MTA reduces future fare hikes from 7.5% to 4%
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MTA commuters probably won't have to pay as large a fare increase as projected to ride a bus or train in 2015, transit officials said Wednesday.
The Metropolitan Transportation Authority, in response to calls from elected officials to hold down a planned 7.5 percent fare and toll increase in March 2015, said it had reduced by nearly half the size of the hike to 4 percent. Another planned rate hike in 2017 also would be 4 percent.
The smaller increase will cost the MTA $900 million in revenue over the next four years, according to MTA chief financial officer Robert Foran. The agency expects to recoup about $500 million of it by increasing its cost-cutting goals.
"These are aggressive. These are not easy to achieve," Foran said. "But that is what we're committed to do because we're trying very hard to keep these fare and toll increases as small as possible."
Although the MTA will look to achieve a 4 percent increase in fare revenue, the actual dollar increase for customers will vary, and specific increases won't be proposed until sometime next year.
In 2009, when the MTA was facing an unprecedented $1 billion deficit, the State Legislature approved a bailout package that called for the agency to raise fares by 7.5 percent every other year. The MTA's finances have since stabilized to the point that the agency projects small surpluses through 2016.
In September, State Comptroller Thomas DiNapoli issued a report noting that the MTA expected $1.9 billion in unanticipated revenue and questioned why the agency had no plans to use the windfall to hold down fare hikes.
"The MTA's fare hike reduction is good news for commuters," DiNapoli said Wednesday in a statement. "In difficult economic times, any relief from rising fares and tolls will help ease the financial burden on New Yorkers."
In a Senate Transportation Committee hearing last month on MTA finances, chairman Sen. Charles Fuschillo Jr. (R-Merrick) floated the idea of the MTA adopting a 2 percent annual cap on fare increases, similar to that on school taxes in the state. The MTA's proposed 4 percent biannual fare hike works out to 2 percent a year.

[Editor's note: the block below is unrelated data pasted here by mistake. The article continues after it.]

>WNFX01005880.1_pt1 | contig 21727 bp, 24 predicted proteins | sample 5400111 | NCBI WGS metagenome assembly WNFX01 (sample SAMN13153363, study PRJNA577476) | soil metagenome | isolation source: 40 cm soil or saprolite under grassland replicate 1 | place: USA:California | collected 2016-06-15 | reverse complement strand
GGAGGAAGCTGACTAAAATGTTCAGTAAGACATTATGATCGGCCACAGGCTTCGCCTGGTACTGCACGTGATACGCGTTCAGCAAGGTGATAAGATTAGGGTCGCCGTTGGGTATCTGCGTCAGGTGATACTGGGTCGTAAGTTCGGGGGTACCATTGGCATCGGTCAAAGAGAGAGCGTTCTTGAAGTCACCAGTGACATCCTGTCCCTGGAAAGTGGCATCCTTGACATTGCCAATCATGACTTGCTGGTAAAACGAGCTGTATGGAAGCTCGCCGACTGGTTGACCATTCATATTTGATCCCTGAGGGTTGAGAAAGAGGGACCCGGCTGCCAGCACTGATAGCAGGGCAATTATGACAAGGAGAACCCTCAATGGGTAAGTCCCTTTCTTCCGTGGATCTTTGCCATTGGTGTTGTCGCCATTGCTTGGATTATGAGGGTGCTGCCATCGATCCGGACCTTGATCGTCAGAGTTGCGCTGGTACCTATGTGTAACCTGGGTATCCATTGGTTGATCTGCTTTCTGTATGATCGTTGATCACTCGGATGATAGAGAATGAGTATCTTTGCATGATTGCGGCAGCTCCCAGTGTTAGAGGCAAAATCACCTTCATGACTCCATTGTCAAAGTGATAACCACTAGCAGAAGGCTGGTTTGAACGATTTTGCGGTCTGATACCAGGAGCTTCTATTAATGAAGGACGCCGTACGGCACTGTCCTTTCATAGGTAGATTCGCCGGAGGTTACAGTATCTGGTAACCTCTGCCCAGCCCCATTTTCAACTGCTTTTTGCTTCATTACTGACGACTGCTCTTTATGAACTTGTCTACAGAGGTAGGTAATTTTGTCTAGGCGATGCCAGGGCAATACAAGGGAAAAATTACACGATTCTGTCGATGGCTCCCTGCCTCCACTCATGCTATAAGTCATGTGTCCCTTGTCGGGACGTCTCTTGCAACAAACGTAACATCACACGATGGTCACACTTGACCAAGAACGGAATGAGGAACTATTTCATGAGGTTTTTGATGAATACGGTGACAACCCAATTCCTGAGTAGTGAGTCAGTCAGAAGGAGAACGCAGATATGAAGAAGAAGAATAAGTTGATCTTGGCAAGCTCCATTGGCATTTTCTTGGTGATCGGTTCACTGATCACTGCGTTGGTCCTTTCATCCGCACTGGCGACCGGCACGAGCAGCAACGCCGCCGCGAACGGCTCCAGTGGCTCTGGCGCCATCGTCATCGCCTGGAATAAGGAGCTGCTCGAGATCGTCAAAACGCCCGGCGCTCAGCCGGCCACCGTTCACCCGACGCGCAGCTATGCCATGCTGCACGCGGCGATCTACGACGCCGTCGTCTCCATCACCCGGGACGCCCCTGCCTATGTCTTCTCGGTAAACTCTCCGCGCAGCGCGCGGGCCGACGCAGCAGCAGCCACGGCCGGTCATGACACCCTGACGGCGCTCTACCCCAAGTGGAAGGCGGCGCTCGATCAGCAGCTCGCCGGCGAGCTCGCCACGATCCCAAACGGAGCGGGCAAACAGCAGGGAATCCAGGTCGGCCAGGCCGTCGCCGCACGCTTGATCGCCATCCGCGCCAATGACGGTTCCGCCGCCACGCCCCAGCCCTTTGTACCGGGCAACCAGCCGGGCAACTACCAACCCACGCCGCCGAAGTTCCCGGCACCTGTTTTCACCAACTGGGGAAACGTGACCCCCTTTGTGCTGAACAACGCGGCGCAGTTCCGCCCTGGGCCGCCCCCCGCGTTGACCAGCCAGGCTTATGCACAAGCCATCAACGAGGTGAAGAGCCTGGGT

Fuschillo said Wednesday the reduced increase is a "step in the right direction" but the MTA should work so future hikes "can further be reduced to zero."
MTA chairman Thomas Prendergast said several factors, including a desire to keep fare increases to the rate of inflation, went into the decision. Echoing the sentiments of other MTA board members, Prendergast said he realized fare and toll rates -- which have increased four times since 2008 -- were approaching a "breaking point."
The New York City Independent Budget Office in July reported that MTA fares were on pace to climb by 50 percent during the next 10 years.
"The fares and the tolls have been getting to a point where our customers just can't afford to use the system anymore," said Andrew Saul, chairman of the MTA board finance committee.
The MTA will hold public hearings late next year before voting on a fare hike in December 2014. MTA officials noted the proposed 4 percent increase relies on other projections, including unions agreeing to a three-year freeze on labor costs. Unions so far have rejected the proposal.
"The bottom line is that this budget really stems on the fact that if things don't work out . . . it's labor's fault," said MTA board member Vincent Tessitore Jr., who represents LIRR unions. "All I ask is: Can we appreciate the hard work and dedication of MTA employees?"